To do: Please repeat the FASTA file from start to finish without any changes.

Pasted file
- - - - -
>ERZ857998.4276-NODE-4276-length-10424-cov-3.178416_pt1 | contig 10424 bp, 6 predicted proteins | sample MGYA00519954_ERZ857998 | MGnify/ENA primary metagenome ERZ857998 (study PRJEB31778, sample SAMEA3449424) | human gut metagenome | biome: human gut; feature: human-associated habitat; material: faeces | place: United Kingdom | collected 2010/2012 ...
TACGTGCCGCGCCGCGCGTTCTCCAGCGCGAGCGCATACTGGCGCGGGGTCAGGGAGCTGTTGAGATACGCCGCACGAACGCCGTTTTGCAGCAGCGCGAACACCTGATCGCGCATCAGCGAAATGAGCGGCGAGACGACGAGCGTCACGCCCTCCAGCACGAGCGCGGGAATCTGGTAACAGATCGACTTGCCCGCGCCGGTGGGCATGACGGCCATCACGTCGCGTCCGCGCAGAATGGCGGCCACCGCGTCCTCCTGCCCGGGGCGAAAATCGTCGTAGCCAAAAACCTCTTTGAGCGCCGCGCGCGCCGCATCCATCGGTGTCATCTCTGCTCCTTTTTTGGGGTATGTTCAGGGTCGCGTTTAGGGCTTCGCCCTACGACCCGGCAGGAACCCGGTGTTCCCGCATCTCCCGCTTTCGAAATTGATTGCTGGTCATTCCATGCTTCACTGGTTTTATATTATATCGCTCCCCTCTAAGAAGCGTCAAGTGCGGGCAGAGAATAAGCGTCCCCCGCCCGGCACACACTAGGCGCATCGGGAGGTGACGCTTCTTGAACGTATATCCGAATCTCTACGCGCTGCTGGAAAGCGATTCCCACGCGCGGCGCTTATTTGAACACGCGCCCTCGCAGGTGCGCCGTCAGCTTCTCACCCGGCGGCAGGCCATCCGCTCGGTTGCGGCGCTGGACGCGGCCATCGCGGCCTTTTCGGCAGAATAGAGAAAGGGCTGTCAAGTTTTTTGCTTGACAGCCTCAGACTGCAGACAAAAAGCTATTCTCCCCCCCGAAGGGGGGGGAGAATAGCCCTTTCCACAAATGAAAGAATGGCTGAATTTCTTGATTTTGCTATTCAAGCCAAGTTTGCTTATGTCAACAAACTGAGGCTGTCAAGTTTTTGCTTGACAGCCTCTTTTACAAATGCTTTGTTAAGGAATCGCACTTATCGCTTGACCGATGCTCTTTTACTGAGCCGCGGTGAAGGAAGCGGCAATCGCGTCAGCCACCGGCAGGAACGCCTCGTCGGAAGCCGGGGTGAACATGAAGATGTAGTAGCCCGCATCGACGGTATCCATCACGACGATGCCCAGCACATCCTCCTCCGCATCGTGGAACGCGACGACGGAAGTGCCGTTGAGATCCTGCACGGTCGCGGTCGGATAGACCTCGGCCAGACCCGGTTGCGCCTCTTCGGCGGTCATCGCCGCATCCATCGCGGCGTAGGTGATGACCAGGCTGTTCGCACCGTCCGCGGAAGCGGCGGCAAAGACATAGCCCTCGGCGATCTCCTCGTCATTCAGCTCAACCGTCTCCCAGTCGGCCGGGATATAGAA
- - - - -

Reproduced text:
>ERZ857998.4276-NODE-4276-length-10424-cov-3.178416_pt1 | contig 10424 bp, 6 predicted proteins | sample MGYA00519954_ERZ857998 | MGnify/ENA primary metagenome ERZ857998 (study PRJEB31778, sample SAMEA3449424) | human gut metagenome | biome: human gut; feature: human-associated habitat; material: faeces | place: United Kingdom | collected 2010/2012 ...
TACGTGCCGCGCCGCGCGTTCTCCAGCGCGAGCGCATACTGGCGCGGGGTCAGGGAGCTGTTGAGATACGCCGCACGAACGCCGTTTTGCAGCAGCGCGAACACCTGATCGCGCATCAGCGAAATGAGCGGCGAGACGACGAGCGTCACGCCCTCCAGCACGAGCGCGGGAATCTGGTAACAGATCGACTTGCCCGCGCCGGTGGGCATGACGGCCATCACGTCGCGTCCGCGCAGAATGGCGGCCACCGCGTCCTCCTGCCCGGGGCGAAAATCGTCGTAGCCAAAAACCTCTTTGAGCGCCGCGCGCGCCGCATCCATCGGTGTCATCTCTGCTCCTTTTTTGGGGTATGTTCAGGGTCGCGTTTAGGGCTTCGCCCTACGACCCGGCAGGAACCCGGTGTTCCCGCATCTCCCGCTTTCGAAATTGATTGCTGGTCATTCCATGCTTCACTGGTTTTATATTATATCGCTCCCCTCTAAGAAGCGTCAAGTGCGGGCAGAGAATAAGCGTCCCCCGCCCGGCACACACTAGGCGCATCGGGAGGTGACGCTTCTTGAACGTATATCCGAATCTCTACGCGCTGCTGGAAAGCGATTCCCACGCGCGGCGCTTATTTGAACACGCGCCCTCGCAGGTGCGCCGTCAGCTTCTCACCCGGCGGCAGGCCATCCGCTCGGTTGCGGCGCTGGACGCGGCCATCGCGGCCTTTTCGGCAGAATAGAGAAAGGGCTGTCAAGTTTTTTGCTTGACAGCCTCAGACTGCAGACAAAAAGCTATTCTCCCCCCCGAAGGGGGGGGAGAATAGCCCTTTCCACAAATGAAAGAATGGCTGAATTTCTTGATTTTGCTATTCAAGCCAAGTTTGCTTATGTCAACAAACTGAGGCTGTCAAGTTTTTGCTTGACAGCCTCTTTTACAAATGCTTTGTTAAGGAATCGCACTTATCGCTTGACCGATGCTCTTTTACTGAGCCGCGGTGAAGGAAGCGGCAATCGCGTCAGCCACCGGCAGGAACGCCTCGTCGGAAGCCGGGGTGAACATGAAGATGTAGTAGCCCGCATCGACGGTATCCATCACGACGATGCCCAGCACATCCTCCTCCGCATCGTGGAACGCGACGACGGAAGTGCCGTTGAGATCCTGCACGGTCGCGGTCGGATAGACCTCGGCCAGACCCGGTTGCGCCTCTTCGGCGGTCATCGCCGCATCCATCGCGGCGTAGGTGATGACCAGGCTGTTCGCACCGTCCGCGGAAGCGGCGGCAAAGACATAGCCCTCGGCGATCTCCTCGTCATTCAGCTCAACCGTCTCCCAGTCGGCCGGGATATAGAA